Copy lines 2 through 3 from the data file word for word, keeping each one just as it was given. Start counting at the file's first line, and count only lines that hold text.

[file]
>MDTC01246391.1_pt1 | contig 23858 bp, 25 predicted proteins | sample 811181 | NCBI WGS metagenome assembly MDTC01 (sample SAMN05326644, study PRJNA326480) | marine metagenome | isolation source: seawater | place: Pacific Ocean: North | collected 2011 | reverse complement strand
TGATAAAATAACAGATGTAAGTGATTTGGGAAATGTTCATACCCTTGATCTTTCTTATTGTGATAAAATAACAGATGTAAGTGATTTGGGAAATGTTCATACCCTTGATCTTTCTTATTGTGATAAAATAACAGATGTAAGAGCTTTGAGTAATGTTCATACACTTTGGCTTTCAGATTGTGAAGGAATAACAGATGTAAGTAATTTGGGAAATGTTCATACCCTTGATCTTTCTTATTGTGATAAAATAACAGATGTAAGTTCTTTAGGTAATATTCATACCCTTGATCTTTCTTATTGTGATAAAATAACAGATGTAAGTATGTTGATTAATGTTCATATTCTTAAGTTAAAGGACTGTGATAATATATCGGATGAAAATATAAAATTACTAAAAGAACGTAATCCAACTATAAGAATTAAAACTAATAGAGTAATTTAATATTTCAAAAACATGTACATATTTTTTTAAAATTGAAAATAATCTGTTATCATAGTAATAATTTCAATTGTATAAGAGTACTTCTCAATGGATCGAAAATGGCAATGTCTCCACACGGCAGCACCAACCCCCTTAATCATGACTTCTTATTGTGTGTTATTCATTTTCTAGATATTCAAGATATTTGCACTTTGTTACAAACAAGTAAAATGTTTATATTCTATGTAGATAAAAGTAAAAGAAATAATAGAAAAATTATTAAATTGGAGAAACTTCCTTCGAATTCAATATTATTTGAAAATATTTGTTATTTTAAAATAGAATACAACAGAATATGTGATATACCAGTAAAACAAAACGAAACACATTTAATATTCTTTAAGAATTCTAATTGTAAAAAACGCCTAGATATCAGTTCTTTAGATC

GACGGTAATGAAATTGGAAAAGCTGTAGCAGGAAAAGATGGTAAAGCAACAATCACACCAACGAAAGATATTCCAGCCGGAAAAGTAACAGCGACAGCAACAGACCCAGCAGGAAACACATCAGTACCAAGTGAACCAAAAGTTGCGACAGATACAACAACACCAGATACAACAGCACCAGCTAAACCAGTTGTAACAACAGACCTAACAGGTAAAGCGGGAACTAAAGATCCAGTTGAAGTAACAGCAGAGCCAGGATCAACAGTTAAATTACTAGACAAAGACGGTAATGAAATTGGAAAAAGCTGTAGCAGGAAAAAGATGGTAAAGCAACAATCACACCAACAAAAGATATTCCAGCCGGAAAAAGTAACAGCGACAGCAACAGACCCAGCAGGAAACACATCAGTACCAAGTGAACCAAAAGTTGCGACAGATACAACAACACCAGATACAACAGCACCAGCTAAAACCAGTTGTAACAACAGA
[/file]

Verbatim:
TGATAAAATAACAGATGTAAGTGATTTGGGAAATGTTCATACCCTTGATCTTTCTTATTGTGATAAAATAACAGATGTAAGTGATTTGGGAAATGTTCATACCCTTGATCTTTCTTATTGTGATAAAATAACAGATGTAAGAGCTTTGAGTAATGTTCATACACTTTGGCTTTCAGATTGTGAAGGAATAACAGATGTAAGTAATTTGGGAAATGTTCATACCCTTGATCTTTCTTATTGTGATAAAATAACAGATGTAAGTTCTTTAGGTAATATTCATACCCTTGATCTTTCTTATTGTGATAAAATAACAGATGTAAGTATGTTGATTAATGTTCATATTCTTAAGTTAAAGGACTGTGATAATATATCGGATGAAAATATAAAATTACTAAAAGAACGTAATCCAACTATAAGAATTAAAACTAATAGAGTAATTTAATATTTCAAAAACATGTACATATTTTTTTAAAATTGAAAATAATCTGTTATCATAGTAATAATTTCAATTGTATAAGAGTACTTCTCAATGGATCGAAAATGGCAATGTCTCCACACGGCAGCACCAACCCCCTTAATCATGACTTCTTATTGTGTGTTATTCATTTTCTAGATATTCAAGATATTTGCACTTTGTTACAAACAAGTAAAATGTTTATATTCTATGTAGATAAAAGTAAAAGAAATAATAGAAAAATTATTAAATTGGAGAAACTTCCTTCGAATTCAATATTATTTGAAAATATTTGTTATTTTAAAATAGAATACAACAGAATATGTGATATACCAGTAAAACAAAACGAAACACATTTAATATTCTTTAAGAATTCTAATTGTAAAAAACGCCTAGATATCAGTTCTTTAGATC

GACGGTAATGAAATTGGAAAAGCTGTAGCAGGAAAAGATGGTAAAGCAACAATCACACCAACGAAAGATATTCCAGCCGGAAAAGTAACAGCGACAGCAACAGACCCAGCAGGAAACACATCAGTACCAAGTGAACCAAAAGTTGCGACAGATACAACAACACCAGATACAACAGCACCAGCTAAACCAGTTGTAACAACAGACCTAACAGGTAAAGCGGGAACTAAAGATCCAGTTGAAGTAACAGCAGAGCCAGGATCAACAGTTAAATTACTAGACAAAGACGGTAATGAAATTGGAAAAAGCTGTAGCAGGAAAAAGATGGTAAAGCAACAATCACACCAACAAAAGATATTCCAGCCGGAAAAAGTAACAGCGACAGCAACAGACCCAGCAGGAAACACATCAGTACCAAGTGAACCAAAAGTTGCGACAGATACAACAACACCAGATACAACAGCACCAGCTAAAACCAGTTGTAACAACAGA